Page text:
Tom Cruise didn't want to make the Top Gun sequel.
The Hollywood megastar was completely immersed in the Mission Impossible franchise and the idea of revisiting his hotshot fighter pilot from 1986 wasn't on the cards.
So how was Cruise convinced to take off in the exceptionally well-reviewed Top Gun: Maverick? It took 30 minutes and one hell of a pitch, according to director Joe Kosinski.
"[Executive producer] Jerry Bruckheimer sent me an early draft of the script about five years ago," Kosinski told news.com.au. "After I read it, I had some ideas and thoughts and Jerry said it would be best if I presented to Tom directly.
"I later found out Tom didn't really want to do the movie. So, Jerry and I flew to Paris where Tom was shooting Mission Impossible, and between set-ups, I had about a half-hour of his time to pitch him the idea of the film.
"After I finished the presentation, Tom picked up the phone and called the head of [Paramount Pictures] and said 'We're making this film', which is amazing to see."
For adrenaline junkie Cruise, the winning idea in Kosinski's pitch was the director wanted to shoot all the aerial sequences in the air.
"Tom said from the very beginning of this movie that making it was hitting a bullet with a bullet, in that it was going to be very difficult to capture all these aerial sequences practically, which is what I was proposing, and he was right.
"It was a real challenge to figure out how to do because you can't just fake what we were trying to get. You can't just capture that on a stage or with a green screen. It was a lot of work but I'm glad we did, and hopefully audiences will agree."
Just how much work? A lot of laborious, time-consuming and physically and mentally taxing work.
Kosinski had seen footage on YouTube of Go-Pro cameras stationed inside navy pilots' cockpits and he found them to be more compelling than any aerial sequence created for a movie. But a GoPro can only capture one small angle, it wasn't exactly cinematic.
For 15 months, Kosinski and Top Gun: Maverick's cinematographer Claudio Miranda worked with the US Navy on how to get six tiny Sony prototype cameras into a F-18 cockpit in a way that wouldn't interfere with the safe operation of the plane.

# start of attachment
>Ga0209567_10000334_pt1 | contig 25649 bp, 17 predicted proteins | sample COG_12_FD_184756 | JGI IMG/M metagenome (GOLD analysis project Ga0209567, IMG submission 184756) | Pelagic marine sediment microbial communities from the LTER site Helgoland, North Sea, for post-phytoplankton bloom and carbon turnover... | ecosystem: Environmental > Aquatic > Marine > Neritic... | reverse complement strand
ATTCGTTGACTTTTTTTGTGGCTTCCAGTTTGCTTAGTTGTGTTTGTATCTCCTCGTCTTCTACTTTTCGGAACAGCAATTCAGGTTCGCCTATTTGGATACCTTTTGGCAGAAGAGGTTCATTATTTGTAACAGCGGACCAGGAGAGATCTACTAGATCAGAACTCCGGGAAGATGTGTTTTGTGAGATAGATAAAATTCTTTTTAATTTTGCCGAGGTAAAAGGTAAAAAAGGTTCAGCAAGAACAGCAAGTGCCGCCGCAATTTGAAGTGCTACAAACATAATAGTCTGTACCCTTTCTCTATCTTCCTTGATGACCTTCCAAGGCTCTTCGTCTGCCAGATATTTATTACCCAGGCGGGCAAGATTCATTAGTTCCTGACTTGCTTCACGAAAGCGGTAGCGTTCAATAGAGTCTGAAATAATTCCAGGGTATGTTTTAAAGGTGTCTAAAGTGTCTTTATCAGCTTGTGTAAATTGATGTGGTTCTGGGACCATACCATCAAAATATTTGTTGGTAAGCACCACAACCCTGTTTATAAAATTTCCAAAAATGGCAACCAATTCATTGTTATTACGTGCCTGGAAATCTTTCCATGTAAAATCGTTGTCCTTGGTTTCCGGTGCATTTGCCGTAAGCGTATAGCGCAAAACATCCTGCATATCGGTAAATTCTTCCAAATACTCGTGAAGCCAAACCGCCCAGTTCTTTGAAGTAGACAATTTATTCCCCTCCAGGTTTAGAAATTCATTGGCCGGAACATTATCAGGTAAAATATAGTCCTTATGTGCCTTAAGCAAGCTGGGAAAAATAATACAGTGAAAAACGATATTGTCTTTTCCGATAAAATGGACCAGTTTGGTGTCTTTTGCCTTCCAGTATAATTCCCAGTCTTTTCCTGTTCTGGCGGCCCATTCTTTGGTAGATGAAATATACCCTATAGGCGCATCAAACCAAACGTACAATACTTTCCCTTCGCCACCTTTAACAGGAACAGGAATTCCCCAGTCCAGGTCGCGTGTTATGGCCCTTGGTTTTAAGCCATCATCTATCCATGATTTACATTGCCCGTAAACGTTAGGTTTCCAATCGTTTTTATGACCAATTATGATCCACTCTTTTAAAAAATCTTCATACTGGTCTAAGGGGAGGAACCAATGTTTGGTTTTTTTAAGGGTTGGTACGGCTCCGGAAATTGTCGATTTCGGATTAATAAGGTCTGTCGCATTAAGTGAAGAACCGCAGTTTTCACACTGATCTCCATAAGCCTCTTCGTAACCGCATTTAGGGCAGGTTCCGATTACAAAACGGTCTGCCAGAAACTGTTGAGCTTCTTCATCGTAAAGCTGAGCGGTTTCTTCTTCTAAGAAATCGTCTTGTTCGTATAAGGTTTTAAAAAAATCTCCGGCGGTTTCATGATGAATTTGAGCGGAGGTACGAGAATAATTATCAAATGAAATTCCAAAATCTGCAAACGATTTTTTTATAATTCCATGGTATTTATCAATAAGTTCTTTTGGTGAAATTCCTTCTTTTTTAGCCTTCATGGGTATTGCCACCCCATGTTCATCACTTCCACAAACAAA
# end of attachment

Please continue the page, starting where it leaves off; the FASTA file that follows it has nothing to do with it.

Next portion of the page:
"It couldn't interfere with ejection if that had to happen, and it had to withstand the forces, the altitude and the speed of the planes. It was about a 15-month process to get to that point and once we had the cameras in there, we sent Tom up on a test flight and when we saw the footage, we were like, 'wow, this is going to work'."
Getting the cameras mounted inside the high-speed machines was only half the battle. To capture the full weight and stakes of the film's stunts meant the actors had to experience what their characters were going through – the gravitational forces of 965km per hour.
In the original Top Gun, the production couldn't fulfil that ambition. Bruckheimer told news.com.au, "In the first movie, unfortunately, we hardly had any footage in the cockpit, everything was a gamble, the stuff we could use was the stuff Tom did.
"Every other actor was throwing up, their eyes were rolling back."
This time, Bruckheimer revealed, the actors, including a new class of young pilots played by Miles Teller, Glen Powell, Monica Barbaro, Danny Ramirez, Jay Ellis and Lewis Pullman, all had to front up and fly up.
"What you saw was real," the legendary producer explained. "It was the actors who were feeling the G-Forces. We had to build up their tolerance and that's why it took three months. They started in a prop plane, then it was an aerobatic prop, then it was a jet and then finally an F-18.
"It was really stressful. When they came down, they were soaking wet. Every time they went up, they had to turn the cameras on, remember where the light was, then act [their scenes], turn the cameras off and then come back down.
"We couldn't see what they were doing up there, we could only hear it. Once we looked at the footage, if it wasn't right, we sent them right back up again."
Kosinski said Cruise personally designed the months-long training programme for the younger actors, some of whom at the start were scared of flying and now can withstand the physical challenges of zooming around in a F-18, but also act while doing it.
The test flights Cruise did helped the director, who had worked with Cruise on Oblivion, bed down technical factors such as lens, camera placement, eyelines and even visor tints.
And having Cruise do everything first was a real boon for his fellow thespians.
"Tom wouldn't have any actor do anything he hadn't done first," Kosinski said. "So, those test flights were not only a learning process for us in capturing how to shoot the movie I think it was, for the young actors, seeing that it could be done and all the kinds of techniques they would have to employ to pull it off, like him.
"Tom had them prepped. Obviously it was still very difficult and some of them still got sick, but they were able to shoot all the scenes we needed to get."
That makes Top Gun: Maverick – a story about an older pilot readying the next generation for a risky mission – art imitating life.